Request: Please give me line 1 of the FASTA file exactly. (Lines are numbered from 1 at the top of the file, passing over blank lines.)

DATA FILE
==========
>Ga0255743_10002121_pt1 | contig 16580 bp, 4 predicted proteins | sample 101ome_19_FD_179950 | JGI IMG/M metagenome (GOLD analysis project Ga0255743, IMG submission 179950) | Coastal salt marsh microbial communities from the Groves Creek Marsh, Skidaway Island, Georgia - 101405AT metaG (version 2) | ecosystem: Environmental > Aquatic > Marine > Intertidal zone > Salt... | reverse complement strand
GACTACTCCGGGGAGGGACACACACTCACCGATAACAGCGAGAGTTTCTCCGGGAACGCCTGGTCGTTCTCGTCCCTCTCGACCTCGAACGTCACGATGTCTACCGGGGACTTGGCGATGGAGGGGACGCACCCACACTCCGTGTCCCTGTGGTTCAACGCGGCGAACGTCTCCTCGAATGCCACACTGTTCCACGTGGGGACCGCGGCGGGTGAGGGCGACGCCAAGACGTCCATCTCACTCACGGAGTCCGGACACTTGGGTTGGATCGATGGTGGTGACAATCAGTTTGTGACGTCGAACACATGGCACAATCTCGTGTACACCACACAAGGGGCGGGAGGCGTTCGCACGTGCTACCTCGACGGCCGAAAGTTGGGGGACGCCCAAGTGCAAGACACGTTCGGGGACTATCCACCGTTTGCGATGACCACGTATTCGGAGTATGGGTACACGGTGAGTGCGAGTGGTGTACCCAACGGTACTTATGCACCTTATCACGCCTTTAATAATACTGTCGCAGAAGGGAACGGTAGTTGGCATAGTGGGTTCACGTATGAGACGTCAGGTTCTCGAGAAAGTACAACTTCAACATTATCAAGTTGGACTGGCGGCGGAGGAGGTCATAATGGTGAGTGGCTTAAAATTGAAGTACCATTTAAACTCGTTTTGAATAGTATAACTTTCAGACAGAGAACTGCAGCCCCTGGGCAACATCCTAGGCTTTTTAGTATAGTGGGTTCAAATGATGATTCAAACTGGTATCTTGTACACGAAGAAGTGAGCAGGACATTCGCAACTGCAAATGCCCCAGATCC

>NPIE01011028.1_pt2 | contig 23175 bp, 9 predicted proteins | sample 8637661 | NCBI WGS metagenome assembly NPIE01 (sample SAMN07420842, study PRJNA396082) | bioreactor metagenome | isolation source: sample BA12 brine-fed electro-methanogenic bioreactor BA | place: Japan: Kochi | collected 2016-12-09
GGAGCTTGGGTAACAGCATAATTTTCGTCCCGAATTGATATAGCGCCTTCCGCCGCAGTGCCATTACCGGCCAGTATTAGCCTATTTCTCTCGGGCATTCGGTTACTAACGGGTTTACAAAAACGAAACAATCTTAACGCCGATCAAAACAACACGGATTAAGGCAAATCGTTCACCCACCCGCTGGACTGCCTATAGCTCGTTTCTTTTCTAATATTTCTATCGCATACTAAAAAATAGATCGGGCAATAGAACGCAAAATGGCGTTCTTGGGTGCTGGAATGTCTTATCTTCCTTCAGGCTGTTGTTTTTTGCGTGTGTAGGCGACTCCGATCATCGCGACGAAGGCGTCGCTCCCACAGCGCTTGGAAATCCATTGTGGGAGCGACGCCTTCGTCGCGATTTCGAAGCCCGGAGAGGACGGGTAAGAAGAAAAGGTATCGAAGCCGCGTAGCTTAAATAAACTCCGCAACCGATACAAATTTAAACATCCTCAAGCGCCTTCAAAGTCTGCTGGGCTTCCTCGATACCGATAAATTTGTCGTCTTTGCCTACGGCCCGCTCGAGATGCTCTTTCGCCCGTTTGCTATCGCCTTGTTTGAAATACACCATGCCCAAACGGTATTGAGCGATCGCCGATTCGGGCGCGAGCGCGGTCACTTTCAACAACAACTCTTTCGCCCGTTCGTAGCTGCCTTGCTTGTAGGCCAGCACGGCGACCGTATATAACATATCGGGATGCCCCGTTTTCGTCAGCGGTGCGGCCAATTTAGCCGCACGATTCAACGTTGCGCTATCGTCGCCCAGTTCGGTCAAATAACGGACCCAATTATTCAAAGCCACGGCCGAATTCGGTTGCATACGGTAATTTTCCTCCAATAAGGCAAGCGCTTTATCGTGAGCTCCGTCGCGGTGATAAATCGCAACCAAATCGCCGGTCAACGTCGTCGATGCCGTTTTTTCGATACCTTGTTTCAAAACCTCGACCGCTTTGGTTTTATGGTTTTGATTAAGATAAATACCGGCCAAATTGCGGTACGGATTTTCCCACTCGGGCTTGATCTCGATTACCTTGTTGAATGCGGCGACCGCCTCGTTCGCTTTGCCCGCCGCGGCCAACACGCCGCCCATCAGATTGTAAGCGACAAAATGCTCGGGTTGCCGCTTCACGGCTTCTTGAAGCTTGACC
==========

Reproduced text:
>Ga0255743_10002121_pt1 | contig 16580 bp, 4 predicted proteins | sample 101ome_19_FD_179950 | JGI IMG/M metagenome (GOLD analysis project Ga0255743, IMG submission 179950) | Coastal salt marsh microbial communities from the Groves Creek Marsh, Skidaway Island, Georgia - 101405AT metaG (version 2) | ecosystem: Environmental > Aquatic > Marine > Intertidal zone > Salt... | reverse complement strand